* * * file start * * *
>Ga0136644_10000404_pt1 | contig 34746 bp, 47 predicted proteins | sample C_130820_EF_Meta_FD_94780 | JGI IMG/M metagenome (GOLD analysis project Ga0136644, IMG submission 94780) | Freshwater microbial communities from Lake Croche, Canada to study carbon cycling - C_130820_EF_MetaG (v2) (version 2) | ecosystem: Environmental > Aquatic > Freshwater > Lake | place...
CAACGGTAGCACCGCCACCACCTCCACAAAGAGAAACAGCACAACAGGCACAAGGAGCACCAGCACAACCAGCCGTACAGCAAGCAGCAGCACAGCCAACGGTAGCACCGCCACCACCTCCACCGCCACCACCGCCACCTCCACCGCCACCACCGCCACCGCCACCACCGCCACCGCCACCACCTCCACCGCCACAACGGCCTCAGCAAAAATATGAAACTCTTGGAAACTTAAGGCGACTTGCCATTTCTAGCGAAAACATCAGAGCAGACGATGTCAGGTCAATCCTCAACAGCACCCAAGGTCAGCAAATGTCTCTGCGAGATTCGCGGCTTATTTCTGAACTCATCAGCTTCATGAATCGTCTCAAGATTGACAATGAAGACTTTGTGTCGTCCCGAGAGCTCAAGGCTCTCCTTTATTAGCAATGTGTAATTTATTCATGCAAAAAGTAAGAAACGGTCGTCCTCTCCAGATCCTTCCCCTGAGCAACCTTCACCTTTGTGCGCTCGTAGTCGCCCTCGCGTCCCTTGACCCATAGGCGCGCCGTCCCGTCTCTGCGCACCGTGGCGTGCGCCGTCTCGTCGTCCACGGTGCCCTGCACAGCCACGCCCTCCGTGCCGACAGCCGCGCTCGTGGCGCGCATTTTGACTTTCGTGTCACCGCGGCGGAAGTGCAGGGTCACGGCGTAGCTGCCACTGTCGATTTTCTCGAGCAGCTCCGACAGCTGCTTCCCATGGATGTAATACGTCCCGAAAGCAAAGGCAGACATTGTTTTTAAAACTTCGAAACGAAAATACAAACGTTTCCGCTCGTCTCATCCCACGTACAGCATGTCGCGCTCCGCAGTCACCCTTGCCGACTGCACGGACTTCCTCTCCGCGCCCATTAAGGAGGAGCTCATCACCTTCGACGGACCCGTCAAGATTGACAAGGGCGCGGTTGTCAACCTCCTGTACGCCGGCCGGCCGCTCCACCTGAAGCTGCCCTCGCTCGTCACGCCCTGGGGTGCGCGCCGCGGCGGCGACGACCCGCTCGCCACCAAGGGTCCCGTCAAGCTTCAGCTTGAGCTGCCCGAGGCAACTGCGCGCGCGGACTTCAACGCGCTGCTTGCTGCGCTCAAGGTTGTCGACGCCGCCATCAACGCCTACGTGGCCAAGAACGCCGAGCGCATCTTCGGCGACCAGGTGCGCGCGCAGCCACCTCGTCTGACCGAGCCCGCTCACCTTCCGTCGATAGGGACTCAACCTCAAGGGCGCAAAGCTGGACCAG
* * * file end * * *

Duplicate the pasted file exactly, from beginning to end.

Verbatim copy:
>Ga0136644_10000404_pt1 | contig 34746 bp, 47 predicted proteins | sample C_130820_EF_Meta_FD_94780 | JGI IMG/M metagenome (GOLD analysis project Ga0136644, IMG submission 94780) | Freshwater microbial communities from Lake Croche, Canada to study carbon cycling - C_130820_EF_MetaG (v2) (version 2) | ecosystem: Environmental > Aquatic > Freshwater > Lake | place...
CAACGGTAGCACCGCCACCACCTCCACAAAGAGAAACAGCACAACAGGCACAAGGAGCACCAGCACAACCAGCCGTACAGCAAGCAGCAGCACAGCCAACGGTAGCACCGCCACCACCTCCACCGCCACCACCGCCACCTCCACCGCCACCACCGCCACCGCCACCACCGCCACCGCCACCACCTCCACCGCCACAACGGCCTCAGCAAAAATATGAAACTCTTGGAAACTTAAGGCGACTTGCCATTTCTAGCGAAAACATCAGAGCAGACGATGTCAGGTCAATCCTCAACAGCACCCAAGGTCAGCAAATGTCTCTGCGAGATTCGCGGCTTATTTCTGAACTCATCAGCTTCATGAATCGTCTCAAGATTGACAATGAAGACTTTGTGTCGTCCCGAGAGCTCAAGGCTCTCCTTTATTAGCAATGTGTAATTTATTCATGCAAAAAGTAAGAAACGGTCGTCCTCTCCAGATCCTTCCCCTGAGCAACCTTCACCTTTGTGCGCTCGTAGTCGCCCTCGCGTCCCTTGACCCATAGGCGCGCCGTCCCGTCTCTGCGCACCGTGGCGTGCGCCGTCTCGTCGTCCACGGTGCCCTGCACAGCCACGCCCTCCGTGCCGACAGCCGCGCTCGTGGCGCGCATTTTGACTTTCGTGTCACCGCGGCGGAAGTGCAGGGTCACGGCGTAGCTGCCACTGTCGATTTTCTCGAGCAGCTCCGACAGCTGCTTCCCATGGATGTAATACGTCCCGAAAGCAAAGGCAGACATTGTTTTTAAAACTTCGAAACGAAAATACAAACGTTTCCGCTCGTCTCATCCCACGTACAGCATGTCGCGCTCCGCAGTCACCCTTGCCGACTGCACGGACTTCCTCTCCGCGCCCATTAAGGAGGAGCTCATCACCTTCGACGGACCCGTCAAGATTGACAAGGGCGCGGTTGTCAACCTCCTGTACGCCGGCCGGCCGCTCCACCTGAAGCTGCCCTCGCTCGTCACGCCCTGGGGTGCGCGCCGCGGCGGCGACGACCCGCTCGCCACCAAGGGTCCCGTCAAGCTTCAGCTTGAGCTGCCCGAGGCAACTGCGCGCGCGGACTTCAACGCGCTGCTTGCTGCGCTCAAGGTTGTCGACGCCGCCATCAACGCCTACGTGGCCAAGAACGCCGAGCGCATCTTCGGCGACCAGGTGCGCGCGCAGCCACCTCGTCTGACCGAGCCCGCTCACCTTCCGTCGATAGGGACTCAACCTCAAGGGCGCAAAGCTGGACCAG